One of Mississippi’s greatest economic development achievements was the 1987 highway program, which changed the transportation landscape in Northeast Mississippi and helped power the jobs-creation successes of the last two and a half decades.
It’s also clear that the four-laning of the formerly treacherous routes of U.S. 78 and U.S. 45 greatly enhanced safety as well.
A fuel tax increase paid for construction of these better highways in our region and in other parts of the state. But a major problem is that no funding source was developed for the maintenance of these roads.
As a result, officials today estimate that the Mississippi Department of Transportation is about $400 million per year short of the funds it needs to keep state highways in good shape. The 18.4-cent fuel tax hasn’t kept pace with the need since it was increased by the 1987 law. More fuel-efficient vehicles and the incentive to drive less – and thus use less gas and pay less tax – because of much higher fuel prices has further crimped maintenance budgets.
Yet the Legislature won’t address the issue this year. It’s adopted what House Transportation Committee Chairman Robert Johnson, D-Natchez, calls a “culture of do nothing” on the issue. Johnson recently told a group of business leaders they would have to be the ones to set a fire under lawmakers if anything is to happen to improve deteriorating roads and bridges in the state.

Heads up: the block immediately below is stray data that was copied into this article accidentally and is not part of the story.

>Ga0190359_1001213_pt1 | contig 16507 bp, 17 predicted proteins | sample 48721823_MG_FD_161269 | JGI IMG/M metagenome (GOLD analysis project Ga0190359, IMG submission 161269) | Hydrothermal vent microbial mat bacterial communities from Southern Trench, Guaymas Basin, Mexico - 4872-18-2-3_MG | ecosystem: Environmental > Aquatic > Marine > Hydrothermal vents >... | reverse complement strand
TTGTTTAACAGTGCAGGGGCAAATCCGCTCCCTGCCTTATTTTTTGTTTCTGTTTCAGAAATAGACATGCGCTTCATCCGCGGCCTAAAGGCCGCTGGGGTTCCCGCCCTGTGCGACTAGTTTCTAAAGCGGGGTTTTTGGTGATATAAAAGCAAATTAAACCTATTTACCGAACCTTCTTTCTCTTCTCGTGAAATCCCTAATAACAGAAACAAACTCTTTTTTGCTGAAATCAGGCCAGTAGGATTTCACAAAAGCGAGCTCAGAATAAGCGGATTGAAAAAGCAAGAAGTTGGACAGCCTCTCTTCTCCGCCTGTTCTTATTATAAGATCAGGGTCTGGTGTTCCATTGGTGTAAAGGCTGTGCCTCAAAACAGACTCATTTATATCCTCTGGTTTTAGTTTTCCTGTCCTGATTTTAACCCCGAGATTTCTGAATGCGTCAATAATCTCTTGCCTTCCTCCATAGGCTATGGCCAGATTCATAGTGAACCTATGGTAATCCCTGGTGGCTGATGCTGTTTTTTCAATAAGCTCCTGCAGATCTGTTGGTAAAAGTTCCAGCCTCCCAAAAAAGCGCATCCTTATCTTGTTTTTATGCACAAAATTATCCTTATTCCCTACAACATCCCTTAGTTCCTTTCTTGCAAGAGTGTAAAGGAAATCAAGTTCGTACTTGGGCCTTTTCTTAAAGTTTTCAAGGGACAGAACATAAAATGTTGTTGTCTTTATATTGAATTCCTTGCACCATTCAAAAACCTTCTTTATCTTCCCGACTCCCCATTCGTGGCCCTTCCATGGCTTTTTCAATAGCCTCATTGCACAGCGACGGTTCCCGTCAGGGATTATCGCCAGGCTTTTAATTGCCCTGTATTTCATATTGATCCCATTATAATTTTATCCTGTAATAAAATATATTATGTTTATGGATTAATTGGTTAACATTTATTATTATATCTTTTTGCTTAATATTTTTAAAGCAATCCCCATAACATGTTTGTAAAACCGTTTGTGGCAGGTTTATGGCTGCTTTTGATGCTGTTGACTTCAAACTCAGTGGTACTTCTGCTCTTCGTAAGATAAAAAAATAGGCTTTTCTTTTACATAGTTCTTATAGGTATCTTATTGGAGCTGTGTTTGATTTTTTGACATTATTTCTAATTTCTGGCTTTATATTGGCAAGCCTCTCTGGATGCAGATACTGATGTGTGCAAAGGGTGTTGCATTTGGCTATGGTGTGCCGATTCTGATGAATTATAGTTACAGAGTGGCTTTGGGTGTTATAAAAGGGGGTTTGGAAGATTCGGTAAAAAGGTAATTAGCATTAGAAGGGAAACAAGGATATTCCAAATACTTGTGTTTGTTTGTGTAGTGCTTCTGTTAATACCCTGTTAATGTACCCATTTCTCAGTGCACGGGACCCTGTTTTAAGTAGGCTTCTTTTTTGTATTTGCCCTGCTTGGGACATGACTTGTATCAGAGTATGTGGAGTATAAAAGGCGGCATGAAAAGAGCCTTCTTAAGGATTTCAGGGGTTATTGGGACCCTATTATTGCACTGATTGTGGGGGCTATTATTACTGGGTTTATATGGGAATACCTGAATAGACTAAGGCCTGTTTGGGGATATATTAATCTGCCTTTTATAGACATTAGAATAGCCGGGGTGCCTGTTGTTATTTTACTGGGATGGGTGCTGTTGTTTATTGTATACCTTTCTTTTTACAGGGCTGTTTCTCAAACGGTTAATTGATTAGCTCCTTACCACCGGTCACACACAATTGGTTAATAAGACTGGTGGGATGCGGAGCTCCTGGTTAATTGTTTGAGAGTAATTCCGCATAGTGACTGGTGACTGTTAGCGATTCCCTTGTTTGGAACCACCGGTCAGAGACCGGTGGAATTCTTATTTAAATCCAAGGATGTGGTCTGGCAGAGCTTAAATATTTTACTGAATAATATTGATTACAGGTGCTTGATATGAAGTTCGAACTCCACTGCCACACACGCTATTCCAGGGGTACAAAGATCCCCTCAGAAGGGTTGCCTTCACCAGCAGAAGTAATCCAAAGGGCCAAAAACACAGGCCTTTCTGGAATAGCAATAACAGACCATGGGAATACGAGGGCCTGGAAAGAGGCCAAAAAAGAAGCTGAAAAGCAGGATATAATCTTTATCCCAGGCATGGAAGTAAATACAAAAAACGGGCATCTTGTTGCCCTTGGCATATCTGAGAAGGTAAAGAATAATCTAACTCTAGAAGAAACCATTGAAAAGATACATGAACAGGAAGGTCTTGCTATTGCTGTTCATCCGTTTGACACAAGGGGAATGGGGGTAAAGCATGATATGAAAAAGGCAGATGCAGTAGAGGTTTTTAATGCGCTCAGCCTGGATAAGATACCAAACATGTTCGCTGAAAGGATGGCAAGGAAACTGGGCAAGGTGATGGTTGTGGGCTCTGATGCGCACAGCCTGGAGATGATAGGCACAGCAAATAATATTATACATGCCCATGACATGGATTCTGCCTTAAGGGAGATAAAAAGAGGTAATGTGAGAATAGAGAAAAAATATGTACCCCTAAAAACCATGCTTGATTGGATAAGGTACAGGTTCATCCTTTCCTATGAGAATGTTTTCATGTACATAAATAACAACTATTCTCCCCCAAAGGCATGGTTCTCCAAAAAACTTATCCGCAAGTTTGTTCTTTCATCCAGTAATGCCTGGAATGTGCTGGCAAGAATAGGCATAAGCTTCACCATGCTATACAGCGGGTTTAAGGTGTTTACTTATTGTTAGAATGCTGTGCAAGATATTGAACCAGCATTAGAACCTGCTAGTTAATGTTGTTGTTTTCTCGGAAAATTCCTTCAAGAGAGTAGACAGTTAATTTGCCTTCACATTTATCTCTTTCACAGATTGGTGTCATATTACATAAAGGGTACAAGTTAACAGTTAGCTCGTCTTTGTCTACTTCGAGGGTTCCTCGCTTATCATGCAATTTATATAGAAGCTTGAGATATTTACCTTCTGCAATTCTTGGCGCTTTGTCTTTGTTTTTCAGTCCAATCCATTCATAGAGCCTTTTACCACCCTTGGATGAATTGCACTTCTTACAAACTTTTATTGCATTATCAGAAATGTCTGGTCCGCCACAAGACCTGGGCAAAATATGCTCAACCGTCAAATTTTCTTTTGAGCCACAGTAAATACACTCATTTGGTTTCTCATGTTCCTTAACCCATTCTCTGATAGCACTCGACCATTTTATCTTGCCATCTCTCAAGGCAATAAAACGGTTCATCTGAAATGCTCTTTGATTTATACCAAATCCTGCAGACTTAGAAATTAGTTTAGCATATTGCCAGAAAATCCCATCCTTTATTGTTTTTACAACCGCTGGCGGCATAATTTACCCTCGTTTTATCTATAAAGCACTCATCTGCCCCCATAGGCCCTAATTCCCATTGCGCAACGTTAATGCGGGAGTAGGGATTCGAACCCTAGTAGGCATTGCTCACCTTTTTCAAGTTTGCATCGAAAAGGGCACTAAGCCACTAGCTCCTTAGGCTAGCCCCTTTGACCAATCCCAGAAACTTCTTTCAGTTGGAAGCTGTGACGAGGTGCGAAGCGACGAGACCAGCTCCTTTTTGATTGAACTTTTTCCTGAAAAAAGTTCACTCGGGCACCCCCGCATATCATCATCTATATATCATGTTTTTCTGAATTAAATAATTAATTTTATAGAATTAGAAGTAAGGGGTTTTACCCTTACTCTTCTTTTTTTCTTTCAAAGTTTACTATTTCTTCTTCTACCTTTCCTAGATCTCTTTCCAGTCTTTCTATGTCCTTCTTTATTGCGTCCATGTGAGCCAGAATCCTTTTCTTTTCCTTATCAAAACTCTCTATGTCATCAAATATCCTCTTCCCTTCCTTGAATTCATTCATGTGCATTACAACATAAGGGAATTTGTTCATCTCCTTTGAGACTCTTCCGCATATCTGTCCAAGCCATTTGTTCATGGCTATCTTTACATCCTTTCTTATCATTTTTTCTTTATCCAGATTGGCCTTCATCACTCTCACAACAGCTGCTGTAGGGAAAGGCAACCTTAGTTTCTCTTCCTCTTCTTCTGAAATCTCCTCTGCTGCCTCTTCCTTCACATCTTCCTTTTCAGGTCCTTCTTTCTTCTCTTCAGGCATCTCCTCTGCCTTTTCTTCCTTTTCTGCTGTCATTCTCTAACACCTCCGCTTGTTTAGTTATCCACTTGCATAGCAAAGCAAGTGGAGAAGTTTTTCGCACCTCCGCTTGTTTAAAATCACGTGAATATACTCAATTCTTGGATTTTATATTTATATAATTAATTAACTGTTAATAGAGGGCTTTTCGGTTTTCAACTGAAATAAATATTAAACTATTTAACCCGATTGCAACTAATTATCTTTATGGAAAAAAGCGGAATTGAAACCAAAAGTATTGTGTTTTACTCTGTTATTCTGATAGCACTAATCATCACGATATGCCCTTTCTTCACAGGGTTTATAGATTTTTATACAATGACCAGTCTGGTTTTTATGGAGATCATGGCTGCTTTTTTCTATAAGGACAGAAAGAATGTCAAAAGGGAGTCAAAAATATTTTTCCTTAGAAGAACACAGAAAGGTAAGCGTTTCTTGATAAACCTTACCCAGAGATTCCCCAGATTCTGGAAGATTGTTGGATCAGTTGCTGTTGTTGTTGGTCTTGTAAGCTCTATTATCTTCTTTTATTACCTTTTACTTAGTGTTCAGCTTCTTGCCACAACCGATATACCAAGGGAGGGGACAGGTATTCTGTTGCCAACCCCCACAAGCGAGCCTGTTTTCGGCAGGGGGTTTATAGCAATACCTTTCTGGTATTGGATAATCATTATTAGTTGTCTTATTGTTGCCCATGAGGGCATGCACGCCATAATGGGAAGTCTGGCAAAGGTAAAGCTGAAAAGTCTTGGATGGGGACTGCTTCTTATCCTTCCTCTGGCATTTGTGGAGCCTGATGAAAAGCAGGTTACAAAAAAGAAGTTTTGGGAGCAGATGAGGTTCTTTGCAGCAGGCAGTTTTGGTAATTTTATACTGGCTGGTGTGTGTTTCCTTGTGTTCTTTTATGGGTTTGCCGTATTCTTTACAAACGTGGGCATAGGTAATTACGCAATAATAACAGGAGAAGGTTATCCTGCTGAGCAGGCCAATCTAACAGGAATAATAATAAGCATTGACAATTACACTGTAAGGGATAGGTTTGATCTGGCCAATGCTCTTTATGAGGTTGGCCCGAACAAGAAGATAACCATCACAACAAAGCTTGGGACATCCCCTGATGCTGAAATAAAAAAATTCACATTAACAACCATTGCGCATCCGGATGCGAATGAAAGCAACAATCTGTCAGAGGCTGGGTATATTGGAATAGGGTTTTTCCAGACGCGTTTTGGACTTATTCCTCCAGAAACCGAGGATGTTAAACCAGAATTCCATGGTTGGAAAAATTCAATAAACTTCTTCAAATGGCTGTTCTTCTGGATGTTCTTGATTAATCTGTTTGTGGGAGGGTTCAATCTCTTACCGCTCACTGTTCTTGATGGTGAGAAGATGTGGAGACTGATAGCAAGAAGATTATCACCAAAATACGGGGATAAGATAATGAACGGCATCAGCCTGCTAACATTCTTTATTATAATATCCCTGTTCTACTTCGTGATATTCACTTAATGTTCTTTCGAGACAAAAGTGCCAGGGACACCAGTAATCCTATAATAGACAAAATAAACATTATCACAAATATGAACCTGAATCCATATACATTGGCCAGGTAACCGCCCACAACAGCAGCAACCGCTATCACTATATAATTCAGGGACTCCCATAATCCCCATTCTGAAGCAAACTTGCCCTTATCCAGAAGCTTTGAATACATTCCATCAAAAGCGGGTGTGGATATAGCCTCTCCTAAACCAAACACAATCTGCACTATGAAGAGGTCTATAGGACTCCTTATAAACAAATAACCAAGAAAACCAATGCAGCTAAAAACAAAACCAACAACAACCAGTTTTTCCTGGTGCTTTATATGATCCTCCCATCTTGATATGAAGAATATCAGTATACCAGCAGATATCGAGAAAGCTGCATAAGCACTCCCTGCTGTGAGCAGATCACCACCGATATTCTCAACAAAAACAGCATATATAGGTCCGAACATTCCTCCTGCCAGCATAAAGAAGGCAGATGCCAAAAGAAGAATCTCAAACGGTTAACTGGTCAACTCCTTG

That’s how the 1987 program got its impetus – and the fuel tax increase to fund it – over a combination of inertia and overt opposition. The business community demanded it.
Legislators are scared to death of anything that might require raising additional revenue – even something as fundamental as road maintenance and safety. A transportation task force that met between the 2013 and 2014 legislative sessions couldn’t even agree on a recommendation.
The Legislature’s “do-nothing” stance has to change on this issue; it’s too critical to the economic health of this region and state.
The Mississippi Economic Council, which represents the state’s business leadership, plans a study that will lead to recommendations after the 2015 state elections. It will be a comprehensive examination of the state’s roads, bridges, railroads, ports and intermodal facilities.
In the meantime, without legislative action the state will fall farther behind in its maintenance and the costs will continue to rise.
Mississippi has made too many improvements in its highway system, and seen too many benefits from those improvements, to squander it all by refusing to take care of what it has.